There are common mistakes I see in the slushpile that make me reject a story almost immediately.
For lack of a better term, let’s call these “strikes”:
- Nothing happens for a long time.
- Huge chunks of exposition get in the way of plot.
- Anyone sitting anywhere looking into the sunset/sunrise/scenery/at a leaf
- Grammatical errors
- Unnamed characters (He/she/we/it)
- Bizarre formatting that doesn’t make sense to the story
- Emojis (YOU THINK I’M KIDDING)
- Mixed metaphors
- Crazy tenses
- Distancing (he felt/he saw/she thought)
- Saidisms (he commanded/she whimpered/he shouted)
- Naming emotions instead of showing (Anger balled in his chest)
- Point of view jumps in the final scene
- A cover letter longer than the actual story
- Names I can’t pronounce without hacking up a phlegm-ball
- Anything I have so look up in the dictionary
- Purple prose
- Anyone waking up from anything
- DOUBLE WHAMMY – sending to the reprint pile with the note “I previously published this on my blog” after the guidelines clearly say do not send this if it was previously published on your blog.
- All the sentences have the same or similar structure. (i.e., He went here. He went there. He did this. He did that. She did this. The end.)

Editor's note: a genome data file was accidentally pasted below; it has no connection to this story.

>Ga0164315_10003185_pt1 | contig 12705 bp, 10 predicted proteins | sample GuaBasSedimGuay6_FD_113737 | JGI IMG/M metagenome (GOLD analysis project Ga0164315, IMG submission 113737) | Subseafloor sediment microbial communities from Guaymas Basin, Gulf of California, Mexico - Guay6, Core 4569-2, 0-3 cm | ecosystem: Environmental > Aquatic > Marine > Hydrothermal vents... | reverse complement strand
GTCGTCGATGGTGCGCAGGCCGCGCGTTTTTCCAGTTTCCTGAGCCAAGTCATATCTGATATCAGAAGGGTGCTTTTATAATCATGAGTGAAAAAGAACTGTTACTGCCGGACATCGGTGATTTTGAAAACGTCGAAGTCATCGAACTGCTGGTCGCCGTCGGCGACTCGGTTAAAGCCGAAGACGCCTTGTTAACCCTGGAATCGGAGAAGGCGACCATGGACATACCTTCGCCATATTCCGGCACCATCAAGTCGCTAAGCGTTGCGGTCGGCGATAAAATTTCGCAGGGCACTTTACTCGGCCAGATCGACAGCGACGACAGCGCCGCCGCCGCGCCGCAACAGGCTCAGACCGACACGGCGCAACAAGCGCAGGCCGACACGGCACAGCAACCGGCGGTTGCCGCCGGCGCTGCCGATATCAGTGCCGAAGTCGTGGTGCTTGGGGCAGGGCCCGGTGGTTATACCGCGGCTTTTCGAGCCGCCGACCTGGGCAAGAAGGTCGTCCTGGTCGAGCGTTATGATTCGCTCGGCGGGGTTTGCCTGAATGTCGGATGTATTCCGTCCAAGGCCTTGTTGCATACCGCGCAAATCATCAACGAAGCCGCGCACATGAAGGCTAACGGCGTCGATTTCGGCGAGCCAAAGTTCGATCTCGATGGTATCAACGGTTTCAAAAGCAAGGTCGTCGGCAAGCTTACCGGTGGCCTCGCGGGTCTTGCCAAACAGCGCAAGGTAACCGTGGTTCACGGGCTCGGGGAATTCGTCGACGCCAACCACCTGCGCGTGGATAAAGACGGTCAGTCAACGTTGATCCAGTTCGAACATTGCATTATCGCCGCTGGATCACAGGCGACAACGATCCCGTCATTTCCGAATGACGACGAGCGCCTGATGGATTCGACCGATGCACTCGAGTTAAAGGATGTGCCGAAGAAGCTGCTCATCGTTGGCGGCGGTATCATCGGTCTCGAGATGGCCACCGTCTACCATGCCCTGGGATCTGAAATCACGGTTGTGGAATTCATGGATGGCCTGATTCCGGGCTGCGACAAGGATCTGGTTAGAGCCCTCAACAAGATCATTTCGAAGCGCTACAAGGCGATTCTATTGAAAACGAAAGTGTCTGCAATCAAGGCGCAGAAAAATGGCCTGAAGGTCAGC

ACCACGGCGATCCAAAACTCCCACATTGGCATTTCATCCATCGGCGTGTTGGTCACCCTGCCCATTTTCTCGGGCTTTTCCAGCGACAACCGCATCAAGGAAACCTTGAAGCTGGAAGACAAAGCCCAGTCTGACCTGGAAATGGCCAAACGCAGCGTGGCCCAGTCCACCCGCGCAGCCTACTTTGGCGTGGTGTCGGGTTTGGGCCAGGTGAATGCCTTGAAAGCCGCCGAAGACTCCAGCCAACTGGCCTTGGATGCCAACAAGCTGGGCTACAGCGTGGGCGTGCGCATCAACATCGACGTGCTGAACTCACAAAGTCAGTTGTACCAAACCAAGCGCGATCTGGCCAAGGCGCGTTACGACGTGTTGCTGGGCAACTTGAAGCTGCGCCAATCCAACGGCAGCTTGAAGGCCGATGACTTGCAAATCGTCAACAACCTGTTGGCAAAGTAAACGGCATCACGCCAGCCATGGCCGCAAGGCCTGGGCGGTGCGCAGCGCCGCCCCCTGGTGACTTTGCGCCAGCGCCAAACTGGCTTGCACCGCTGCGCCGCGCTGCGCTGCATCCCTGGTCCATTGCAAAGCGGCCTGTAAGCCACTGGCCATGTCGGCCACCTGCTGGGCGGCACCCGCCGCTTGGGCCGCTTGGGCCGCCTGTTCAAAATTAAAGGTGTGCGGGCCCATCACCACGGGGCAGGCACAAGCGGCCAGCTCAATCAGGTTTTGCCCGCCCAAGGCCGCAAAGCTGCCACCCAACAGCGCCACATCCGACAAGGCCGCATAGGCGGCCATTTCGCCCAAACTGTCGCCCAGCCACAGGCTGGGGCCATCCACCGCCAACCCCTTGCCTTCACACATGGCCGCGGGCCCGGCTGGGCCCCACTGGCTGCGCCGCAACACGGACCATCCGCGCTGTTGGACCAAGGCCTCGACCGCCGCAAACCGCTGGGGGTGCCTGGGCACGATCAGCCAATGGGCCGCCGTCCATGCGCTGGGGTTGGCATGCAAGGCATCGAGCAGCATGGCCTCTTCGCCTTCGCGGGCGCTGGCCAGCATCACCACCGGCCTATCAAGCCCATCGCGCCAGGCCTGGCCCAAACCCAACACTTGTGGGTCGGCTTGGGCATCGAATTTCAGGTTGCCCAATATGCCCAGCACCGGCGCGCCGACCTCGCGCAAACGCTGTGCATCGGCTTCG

For the value proposition of the DECADE, head over to Patreon and check out the discounted rates on personal coaching and manuscript critiques. Yeah. HUGE.
This has nothing to do with the story. But I’m going to drop it here because it is relevant. Editors are human. So take this with a grain of salt and then go re-read the section on Cover Letters.
At FFO, slush readers can’t see cover letters. But I can. Editors can. And even though we try not to read them until we read the story, it’s like a dead body lying there. I have to look.
This is my confession:
A bad, shoddy, tacky, poorly done cover letter leaves a bad taste in my mouth before I ever get to the story. If you don’t know how to write a cover letter, even when I tell you how in the submission guidelines, I make assumptions about your skill as a writer.
I’ve read thousands of stories. I’ve read thousands of cover letters. I can say there is a correlation between stupid cover letters and horrible stories.
DO NOT BE THAT PERSON WITH A BAD COVER LETTER.
Less really is more.
Sometimes, I get to the end of a story, and I’m left unsatisfied. I’ll reject these stories as well.
Let’s call these “Broken Stories”
- I don’t care about your main character.
- Withholding makes me want to pull my hair out.
- I feel like you’re setting me up for a gag ending.
- The prose is dull and lifeless.
- Your literary ego is in the way of your writing. It’s beautiful, but there’s no point.
- Something so experimental that it’s unreadable (i.e., massive lists of forwarded email addresses)
- Genre conventions come in too late
- Passive and/or reactive main characters
- White room syndrome
- Clown-cars – characters popping out of nowhere
- Someone telling someone else’s story (Another form of distancing)
- An ending I can predict from a mile away
- No character arc
- NOTHING HAPPENS
- So much narrative distance I could drive a semi through it
And then there are IMMEDIATE NO-WAY’S
- Racial slurs
- Child abuse
- Feces. Urine.